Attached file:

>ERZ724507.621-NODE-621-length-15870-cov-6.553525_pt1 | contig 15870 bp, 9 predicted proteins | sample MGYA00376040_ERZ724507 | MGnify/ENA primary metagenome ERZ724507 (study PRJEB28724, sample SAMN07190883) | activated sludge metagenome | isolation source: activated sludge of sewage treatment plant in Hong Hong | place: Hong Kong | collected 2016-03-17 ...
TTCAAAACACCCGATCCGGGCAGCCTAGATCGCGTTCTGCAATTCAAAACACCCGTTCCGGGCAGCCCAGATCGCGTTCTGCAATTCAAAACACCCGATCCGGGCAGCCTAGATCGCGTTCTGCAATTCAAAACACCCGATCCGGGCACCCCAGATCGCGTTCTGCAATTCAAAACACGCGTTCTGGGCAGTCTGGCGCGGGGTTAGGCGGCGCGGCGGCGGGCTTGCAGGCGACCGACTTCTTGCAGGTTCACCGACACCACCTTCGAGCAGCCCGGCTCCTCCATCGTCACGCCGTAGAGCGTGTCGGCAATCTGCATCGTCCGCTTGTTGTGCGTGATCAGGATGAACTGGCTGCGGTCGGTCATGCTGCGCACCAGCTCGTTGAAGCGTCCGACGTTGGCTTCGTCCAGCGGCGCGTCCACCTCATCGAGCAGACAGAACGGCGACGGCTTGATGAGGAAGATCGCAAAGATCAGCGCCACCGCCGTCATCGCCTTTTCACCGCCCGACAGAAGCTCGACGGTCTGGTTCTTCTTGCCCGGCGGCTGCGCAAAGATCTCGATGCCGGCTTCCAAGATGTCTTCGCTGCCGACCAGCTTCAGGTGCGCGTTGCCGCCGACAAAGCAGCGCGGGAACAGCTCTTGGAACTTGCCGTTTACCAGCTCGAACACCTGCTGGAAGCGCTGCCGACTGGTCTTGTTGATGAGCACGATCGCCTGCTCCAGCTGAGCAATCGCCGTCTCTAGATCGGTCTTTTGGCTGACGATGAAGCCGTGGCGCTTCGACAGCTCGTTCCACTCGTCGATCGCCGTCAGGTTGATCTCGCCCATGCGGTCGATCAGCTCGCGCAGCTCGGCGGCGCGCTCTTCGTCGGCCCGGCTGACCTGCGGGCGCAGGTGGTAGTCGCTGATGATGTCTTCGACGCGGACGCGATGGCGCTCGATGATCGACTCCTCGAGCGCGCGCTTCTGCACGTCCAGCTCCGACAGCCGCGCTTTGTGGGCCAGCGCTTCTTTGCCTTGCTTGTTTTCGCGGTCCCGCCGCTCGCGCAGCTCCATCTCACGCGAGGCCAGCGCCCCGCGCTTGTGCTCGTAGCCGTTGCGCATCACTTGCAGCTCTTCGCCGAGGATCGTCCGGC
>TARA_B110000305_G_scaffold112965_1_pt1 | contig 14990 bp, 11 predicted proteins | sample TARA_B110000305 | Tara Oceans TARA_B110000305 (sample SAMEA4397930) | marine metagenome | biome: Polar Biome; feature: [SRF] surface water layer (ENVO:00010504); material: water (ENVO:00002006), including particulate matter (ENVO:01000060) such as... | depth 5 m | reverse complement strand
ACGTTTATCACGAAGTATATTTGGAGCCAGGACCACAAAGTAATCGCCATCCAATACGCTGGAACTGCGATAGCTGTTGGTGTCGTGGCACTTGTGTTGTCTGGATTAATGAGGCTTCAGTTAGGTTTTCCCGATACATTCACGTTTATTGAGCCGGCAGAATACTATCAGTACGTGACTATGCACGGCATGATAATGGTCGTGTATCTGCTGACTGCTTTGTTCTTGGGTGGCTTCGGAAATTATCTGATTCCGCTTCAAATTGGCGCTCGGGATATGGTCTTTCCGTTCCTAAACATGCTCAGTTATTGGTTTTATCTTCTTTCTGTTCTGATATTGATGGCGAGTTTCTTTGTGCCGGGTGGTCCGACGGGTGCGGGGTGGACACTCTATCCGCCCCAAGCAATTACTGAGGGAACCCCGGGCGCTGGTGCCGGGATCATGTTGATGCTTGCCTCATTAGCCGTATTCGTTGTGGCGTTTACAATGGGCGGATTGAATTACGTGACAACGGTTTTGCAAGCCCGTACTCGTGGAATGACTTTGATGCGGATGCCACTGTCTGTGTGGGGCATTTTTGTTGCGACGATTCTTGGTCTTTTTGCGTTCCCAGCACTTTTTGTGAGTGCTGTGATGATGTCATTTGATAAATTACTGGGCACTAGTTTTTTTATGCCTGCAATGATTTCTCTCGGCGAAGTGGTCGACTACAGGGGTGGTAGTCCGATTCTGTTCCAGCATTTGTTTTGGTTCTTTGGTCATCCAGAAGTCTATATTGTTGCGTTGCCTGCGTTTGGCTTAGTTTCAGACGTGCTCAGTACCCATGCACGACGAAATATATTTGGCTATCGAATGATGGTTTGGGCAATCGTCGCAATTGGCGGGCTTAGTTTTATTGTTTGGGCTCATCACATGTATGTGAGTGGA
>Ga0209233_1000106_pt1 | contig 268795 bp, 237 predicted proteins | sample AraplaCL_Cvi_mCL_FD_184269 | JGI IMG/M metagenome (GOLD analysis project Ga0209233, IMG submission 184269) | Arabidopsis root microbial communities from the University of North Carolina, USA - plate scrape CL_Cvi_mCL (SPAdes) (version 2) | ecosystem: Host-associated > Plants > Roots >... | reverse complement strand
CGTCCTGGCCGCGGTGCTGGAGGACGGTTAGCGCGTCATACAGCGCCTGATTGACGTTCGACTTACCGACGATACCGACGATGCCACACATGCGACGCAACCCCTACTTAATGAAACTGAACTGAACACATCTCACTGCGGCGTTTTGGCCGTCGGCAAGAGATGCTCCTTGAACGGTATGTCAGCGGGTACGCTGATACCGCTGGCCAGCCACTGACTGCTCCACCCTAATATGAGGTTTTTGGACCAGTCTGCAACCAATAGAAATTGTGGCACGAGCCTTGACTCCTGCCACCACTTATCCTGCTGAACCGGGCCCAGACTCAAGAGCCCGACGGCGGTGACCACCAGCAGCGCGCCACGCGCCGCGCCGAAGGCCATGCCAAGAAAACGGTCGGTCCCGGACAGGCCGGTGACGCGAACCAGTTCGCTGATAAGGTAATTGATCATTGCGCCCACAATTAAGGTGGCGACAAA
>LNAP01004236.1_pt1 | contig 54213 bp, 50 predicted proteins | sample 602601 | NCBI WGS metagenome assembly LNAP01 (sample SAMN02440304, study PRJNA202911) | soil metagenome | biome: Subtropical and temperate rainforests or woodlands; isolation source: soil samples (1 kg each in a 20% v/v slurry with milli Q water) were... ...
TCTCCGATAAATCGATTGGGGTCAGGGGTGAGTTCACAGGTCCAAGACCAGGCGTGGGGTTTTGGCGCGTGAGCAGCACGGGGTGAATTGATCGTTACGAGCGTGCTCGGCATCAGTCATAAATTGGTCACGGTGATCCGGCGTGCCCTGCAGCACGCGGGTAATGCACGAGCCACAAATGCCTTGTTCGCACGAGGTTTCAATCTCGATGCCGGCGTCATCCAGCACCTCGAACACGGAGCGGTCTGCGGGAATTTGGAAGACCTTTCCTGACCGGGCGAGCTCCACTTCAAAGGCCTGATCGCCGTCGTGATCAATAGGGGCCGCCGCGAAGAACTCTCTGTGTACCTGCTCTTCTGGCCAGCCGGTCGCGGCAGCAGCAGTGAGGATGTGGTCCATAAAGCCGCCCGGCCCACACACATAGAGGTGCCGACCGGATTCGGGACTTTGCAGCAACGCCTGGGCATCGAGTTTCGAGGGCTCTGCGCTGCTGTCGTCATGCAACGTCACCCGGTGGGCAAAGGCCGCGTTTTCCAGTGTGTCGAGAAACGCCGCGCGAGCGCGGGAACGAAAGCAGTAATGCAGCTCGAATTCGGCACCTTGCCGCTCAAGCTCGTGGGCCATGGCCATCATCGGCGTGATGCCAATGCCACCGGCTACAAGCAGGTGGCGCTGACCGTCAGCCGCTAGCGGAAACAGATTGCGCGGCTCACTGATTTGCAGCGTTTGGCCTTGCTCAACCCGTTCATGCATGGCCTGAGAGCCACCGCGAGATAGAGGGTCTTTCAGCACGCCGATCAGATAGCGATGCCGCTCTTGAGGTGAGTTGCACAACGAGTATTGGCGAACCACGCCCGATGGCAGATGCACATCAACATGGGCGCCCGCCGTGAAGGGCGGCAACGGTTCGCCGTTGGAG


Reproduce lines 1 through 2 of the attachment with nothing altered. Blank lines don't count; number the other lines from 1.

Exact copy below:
>ERZ724507.621-NODE-621-length-15870-cov-6.553525_pt1 | contig 15870 bp, 9 predicted proteins | sample MGYA00376040_ERZ724507 | MGnify/ENA primary metagenome ERZ724507 (study PRJEB28724, sample SAMN07190883) | activated sludge metagenome | isolation source: activated sludge of sewage treatment plant in Hong Hong | place: Hong Kong | collected 2016-03-17 ...
TTCAAAACACCCGATCCGGGCAGCCTAGATCGCGTTCTGCAATTCAAAACACCCGTTCCGGGCAGCCCAGATCGCGTTCTGCAATTCAAAACACCCGATCCGGGCAGCCTAGATCGCGTTCTGCAATTCAAAACACCCGATCCGGGCACCCCAGATCGCGTTCTGCAATTCAAAACACGCGTTCTGGGCAGTCTGGCGCGGGGTTAGGCGGCGCGGCGGCGGGCTTGCAGGCGACCGACTTCTTGCAGGTTCACCGACACCACCTTCGAGCAGCCCGGCTCCTCCATCGTCACGCCGTAGAGCGTGTCGGCAATCTGCATCGTCCGCTTGTTGTGCGTGATCAGGATGAACTGGCTGCGGTCGGTCATGCTGCGCACCAGCTCGTTGAAGCGTCCGACGTTGGCTTCGTCCAGCGGCGCGTCCACCTCATCGAGCAGACAGAACGGCGACGGCTTGATGAGGAAGATCGCAAAGATCAGCGCCACCGCCGTCATCGCCTTTTCACCGCCCGACAGAAGCTCGACGGTCTGGTTCTTCTTGCCCGGCGGCTGCGCAAAGATCTCGATGCCGGCTTCCAAGATGTCTTCGCTGCCGACCAGCTTCAGGTGCGCGTTGCCGCCGACAAAGCAGCGCGGGAACAGCTCTTGGAACTTGCCGTTTACCAGCTCGAACACCTGCTGGAAGCGCTGCCGACTGGTCTTGTTGATGAGCACGATCGCCTGCTCCAGCTGAGCAATCGCCGTCTCTAGATCGGTCTTTTGGCTGACGATGAAGCCGTGGCGCTTCGACAGCTCGTTCCACTCGTCGATCGCCGTCAGGTTGATCTCGCCCATGCGGTCGATCAGCTCGCGCAGCTCGGCGGCGCGCTCTTCGTCGGCCCGGCTGACCTGCGGGCGCAGGTGGTAGTCGCTGATGATGTCTTCGACGCGGACGCGATGGCGCTCGATGATCGACTCCTCGAGCGCGCGCTTCTGCACGTCCAGCTCCGACAGCCGCGCTTTGTGGGCCAGCGCTTCTTTGCCTTGCTTGTTTTCGCGGTCCCGCCGCTCGCGCAGCTCCATCTCACGCGAGGCCAGCGCCCCGCGCTTGTGCTCGTAGCCGTTGCGCATCACTTGCAGCTCTTCGCCGAGGATCGTCCGGC